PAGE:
Written by Chilean-American composer Cristobal Tapia de Veer, the title track for season 2 of HBO’s The White Lotus, “Renaissance,” touches something deep within the modern zeitgeist. The song has become her EDM anthem, a hit on social media and most recently a perfect cover of her Pigeons Playing Ping Pong in Funk His Jam His band. Greg Ormont, one of his two guitarists in the band, loves the show and recently performed it as part of the “Melting Light Festival” at his XL Live in Harrisburg, Pennsylvania. We performed a jam-out rendition of the theme song on our two-night run.
It’s not an obvious song to cover. “Renaissance” has no words, instead featuring a succession of high-pitched yodels that sound similar to a herd of monkeys. It’s tense, exciting, uncomfortable, but somehow danceable. It’s a fitting prelude to this season’s Sicilian-set operatic drama, reinforcing the uncertainty of its story and characters. Greg Ormont of Pigeons Playing Ping Pong spoke variety About band covers.
“Renaissance” went viral on TikTok and took the international EDM scene by storm. Why do you think this song resonates so deeply with people?
The melody is very interesting, especially the vocal part is chopped up to give a sound close to Native American. We are accustomed to hearing normal human voices and human melodies, so when something different happens, it’s just like the big interval jumps catch the ear instead of the melody following the normal steps of the scale. and it catches the ear.
Were you surprised by the audience’s reaction to your performance?
I knew immediately who the “White Lotus” fan was, because I think anyone who liked the show would be hooked on this song. If I was in the crowd and the band started playing that song, I would freak out too. Oh, it was fun to see those people have HBO, right? It was a great litmus test to know who subscribed where.
what do you like about the show?
It’s almost hard to explain why I like it so much. It’s a very unique show and very funny. But in the end, I think it comes down to a very rich set of characters, both literally and figuratively, and their evolving relationships and the way tensions are built and then released.
The storytelling takes you down certain paths, but sometimes those paths are unresolved, undeveloped, and more like a diversion into a true storyline. Some plots were tied up and others were left wide open. What happens to Greg (played by John Gries)? Will he be caught? does this bother him? What will happen to Portia (Haley Lu Richardson)? Will she get off seemingly Scott-free? Why was Jack (Leo Woodall) in such a deep hole? What happened when Daphne (Meghan Faye) and Ethan (Will Sharp) went for a walk on the beach?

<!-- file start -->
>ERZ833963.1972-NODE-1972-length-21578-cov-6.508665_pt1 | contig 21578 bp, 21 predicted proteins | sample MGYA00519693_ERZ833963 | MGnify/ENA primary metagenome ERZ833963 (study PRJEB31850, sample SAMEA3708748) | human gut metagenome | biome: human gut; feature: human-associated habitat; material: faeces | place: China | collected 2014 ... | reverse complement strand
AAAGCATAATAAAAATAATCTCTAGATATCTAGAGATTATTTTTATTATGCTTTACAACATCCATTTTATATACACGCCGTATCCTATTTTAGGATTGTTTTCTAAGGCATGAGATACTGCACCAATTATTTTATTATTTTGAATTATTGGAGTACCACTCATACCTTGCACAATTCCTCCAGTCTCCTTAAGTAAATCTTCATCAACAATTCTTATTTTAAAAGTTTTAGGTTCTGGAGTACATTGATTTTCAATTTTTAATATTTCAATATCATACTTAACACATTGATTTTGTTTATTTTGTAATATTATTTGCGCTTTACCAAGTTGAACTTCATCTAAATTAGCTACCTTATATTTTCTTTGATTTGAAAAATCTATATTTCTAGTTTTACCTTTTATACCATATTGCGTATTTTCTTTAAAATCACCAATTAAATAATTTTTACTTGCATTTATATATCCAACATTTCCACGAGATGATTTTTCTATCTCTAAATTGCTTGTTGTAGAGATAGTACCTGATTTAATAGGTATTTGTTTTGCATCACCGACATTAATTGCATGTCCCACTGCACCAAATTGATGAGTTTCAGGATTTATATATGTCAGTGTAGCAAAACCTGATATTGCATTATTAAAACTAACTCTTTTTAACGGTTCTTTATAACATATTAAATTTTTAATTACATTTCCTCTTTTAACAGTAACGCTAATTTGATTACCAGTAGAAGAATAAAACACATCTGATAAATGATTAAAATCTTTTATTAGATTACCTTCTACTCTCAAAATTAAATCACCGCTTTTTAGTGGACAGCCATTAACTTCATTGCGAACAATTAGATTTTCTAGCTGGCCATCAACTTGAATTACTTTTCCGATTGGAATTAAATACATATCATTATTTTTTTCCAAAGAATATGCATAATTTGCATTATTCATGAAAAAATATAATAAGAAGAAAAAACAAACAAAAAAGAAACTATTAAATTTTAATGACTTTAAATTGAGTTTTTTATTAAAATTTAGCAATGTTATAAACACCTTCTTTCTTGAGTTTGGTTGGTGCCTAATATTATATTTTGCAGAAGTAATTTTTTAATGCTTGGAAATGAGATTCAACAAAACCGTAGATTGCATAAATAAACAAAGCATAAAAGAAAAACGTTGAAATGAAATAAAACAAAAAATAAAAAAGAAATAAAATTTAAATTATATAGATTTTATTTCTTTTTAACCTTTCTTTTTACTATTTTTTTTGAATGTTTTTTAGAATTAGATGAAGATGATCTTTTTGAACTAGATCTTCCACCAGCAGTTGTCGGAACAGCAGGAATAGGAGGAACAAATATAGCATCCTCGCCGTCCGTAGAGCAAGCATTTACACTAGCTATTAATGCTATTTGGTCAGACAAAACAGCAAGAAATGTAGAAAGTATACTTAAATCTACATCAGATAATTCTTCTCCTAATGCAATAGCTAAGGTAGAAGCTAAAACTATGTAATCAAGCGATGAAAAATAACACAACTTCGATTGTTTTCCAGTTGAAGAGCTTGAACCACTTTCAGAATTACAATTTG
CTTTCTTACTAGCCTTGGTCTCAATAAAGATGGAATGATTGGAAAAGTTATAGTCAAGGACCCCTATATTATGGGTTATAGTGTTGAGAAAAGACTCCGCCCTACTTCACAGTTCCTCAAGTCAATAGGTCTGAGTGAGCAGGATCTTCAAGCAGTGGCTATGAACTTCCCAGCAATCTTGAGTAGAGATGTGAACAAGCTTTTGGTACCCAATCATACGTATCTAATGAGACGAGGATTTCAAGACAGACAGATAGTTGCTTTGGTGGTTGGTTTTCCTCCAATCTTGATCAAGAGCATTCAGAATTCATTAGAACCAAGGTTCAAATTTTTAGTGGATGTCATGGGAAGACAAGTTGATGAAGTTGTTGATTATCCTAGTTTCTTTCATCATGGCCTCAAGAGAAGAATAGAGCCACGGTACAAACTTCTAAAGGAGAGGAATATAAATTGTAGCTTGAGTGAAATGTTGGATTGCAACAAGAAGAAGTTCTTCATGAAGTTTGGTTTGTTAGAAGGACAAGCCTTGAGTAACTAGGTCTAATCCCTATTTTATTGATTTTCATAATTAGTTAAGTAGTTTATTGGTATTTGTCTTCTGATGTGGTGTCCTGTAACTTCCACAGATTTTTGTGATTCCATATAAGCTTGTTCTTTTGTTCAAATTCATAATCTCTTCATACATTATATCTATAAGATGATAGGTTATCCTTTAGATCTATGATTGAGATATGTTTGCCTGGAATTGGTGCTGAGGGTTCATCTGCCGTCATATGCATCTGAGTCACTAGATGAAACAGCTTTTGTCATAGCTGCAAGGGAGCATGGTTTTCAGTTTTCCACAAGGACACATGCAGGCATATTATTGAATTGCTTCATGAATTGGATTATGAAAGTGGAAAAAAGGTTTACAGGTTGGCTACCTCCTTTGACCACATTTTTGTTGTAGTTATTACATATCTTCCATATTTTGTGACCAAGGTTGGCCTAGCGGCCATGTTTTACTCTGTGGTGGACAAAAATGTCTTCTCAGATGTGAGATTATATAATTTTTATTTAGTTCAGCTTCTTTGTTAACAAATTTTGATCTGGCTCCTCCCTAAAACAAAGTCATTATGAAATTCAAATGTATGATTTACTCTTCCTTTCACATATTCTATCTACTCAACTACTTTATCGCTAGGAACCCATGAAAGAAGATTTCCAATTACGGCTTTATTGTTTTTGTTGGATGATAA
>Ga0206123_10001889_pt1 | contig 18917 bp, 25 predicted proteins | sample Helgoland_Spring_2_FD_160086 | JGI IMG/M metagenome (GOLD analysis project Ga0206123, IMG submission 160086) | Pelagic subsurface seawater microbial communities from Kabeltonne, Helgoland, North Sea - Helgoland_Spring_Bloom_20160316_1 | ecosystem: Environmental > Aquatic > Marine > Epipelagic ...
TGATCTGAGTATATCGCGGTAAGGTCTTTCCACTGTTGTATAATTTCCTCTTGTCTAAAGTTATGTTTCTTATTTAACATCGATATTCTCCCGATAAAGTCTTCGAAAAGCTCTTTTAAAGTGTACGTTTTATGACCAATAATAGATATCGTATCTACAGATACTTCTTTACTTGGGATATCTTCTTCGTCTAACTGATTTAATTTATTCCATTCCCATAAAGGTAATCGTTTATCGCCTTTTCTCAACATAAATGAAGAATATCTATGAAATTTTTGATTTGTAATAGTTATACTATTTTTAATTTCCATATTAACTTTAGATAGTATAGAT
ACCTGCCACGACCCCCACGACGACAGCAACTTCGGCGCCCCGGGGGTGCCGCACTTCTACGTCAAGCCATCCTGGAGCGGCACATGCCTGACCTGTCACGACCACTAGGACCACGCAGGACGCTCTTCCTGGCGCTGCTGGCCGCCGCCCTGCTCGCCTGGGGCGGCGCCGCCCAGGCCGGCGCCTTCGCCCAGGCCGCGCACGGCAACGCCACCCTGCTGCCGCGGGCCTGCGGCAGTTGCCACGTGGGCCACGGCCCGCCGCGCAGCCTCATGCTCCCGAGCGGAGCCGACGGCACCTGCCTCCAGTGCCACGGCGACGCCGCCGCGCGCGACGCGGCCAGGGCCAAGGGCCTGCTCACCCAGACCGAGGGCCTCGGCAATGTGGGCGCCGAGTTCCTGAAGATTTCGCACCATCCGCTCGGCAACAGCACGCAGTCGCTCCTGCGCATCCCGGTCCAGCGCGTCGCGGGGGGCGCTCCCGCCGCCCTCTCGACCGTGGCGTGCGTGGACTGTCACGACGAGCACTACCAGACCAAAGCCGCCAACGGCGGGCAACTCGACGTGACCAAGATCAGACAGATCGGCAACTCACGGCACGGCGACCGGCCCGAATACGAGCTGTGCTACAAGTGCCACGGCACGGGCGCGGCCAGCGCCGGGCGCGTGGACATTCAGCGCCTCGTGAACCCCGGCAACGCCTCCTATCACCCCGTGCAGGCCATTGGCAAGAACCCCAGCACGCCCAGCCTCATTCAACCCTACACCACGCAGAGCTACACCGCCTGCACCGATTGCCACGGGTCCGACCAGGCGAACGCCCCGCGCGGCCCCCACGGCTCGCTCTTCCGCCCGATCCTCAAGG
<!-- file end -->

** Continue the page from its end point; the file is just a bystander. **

How did this song get into the setlist?
I played it for my band and it was Jeremy’s earworm [Schon, guitarist] … He went home and started watching the show. Then he dusted off the pedal, a guitar he didn’t usually use in his everyday shows, called a tremolo, and took it out so he could recreate the choppy melody. He learned melodies and taught me chords.
Usually we really take these ideas and marinate them a bit. But this was not only an instant hit with the band, it was also very contemporary. The season finale had just aired so I felt I had to play this immediately. There were a few TikTok videos floating around about that funny kind of vocal melody.
Are you looking to reach even more fans by adding to your repertoire?
Well, I’d be lying if I didn’t say it’s deep in our hearts. And this is a song that clicked on all levels and we just wanted to play it. . There are many songs that are played in our scene and in live music in general. We like trying to find that happy medium.
Did the characters on the show draw creative inspiration?
I think there’s a lot of kinship to these character situations that Tanya (Jennifer Coolidge) can feel, whether she’s a billionaire or not. She builds her true relationships and she struggles to feel heard and understood. I think what’s so interesting is that the show was written in a very specific way for the character’s situation, but it was all universally relevant. I think the best comes out when you write about what you are doing and when you write specifically. For those who interpret the song, everything is drawn into metaphor, but writing about what you know makes it the most authentic and most relevant.
Also, the twists and turns of “The White Lotus” are things that part of the storyline finally resolves and part leaves you hanging, but musically it can do that too. Especially in a live concert, helping guide the audience down a path and whether or not that tension is dissolved musically are some of the different emotions you try to evoke in the audience. Whether there are winning releases or not, or if you just leave them hanging, it’s all part of the bigger picture and part of everyone’s personal experience.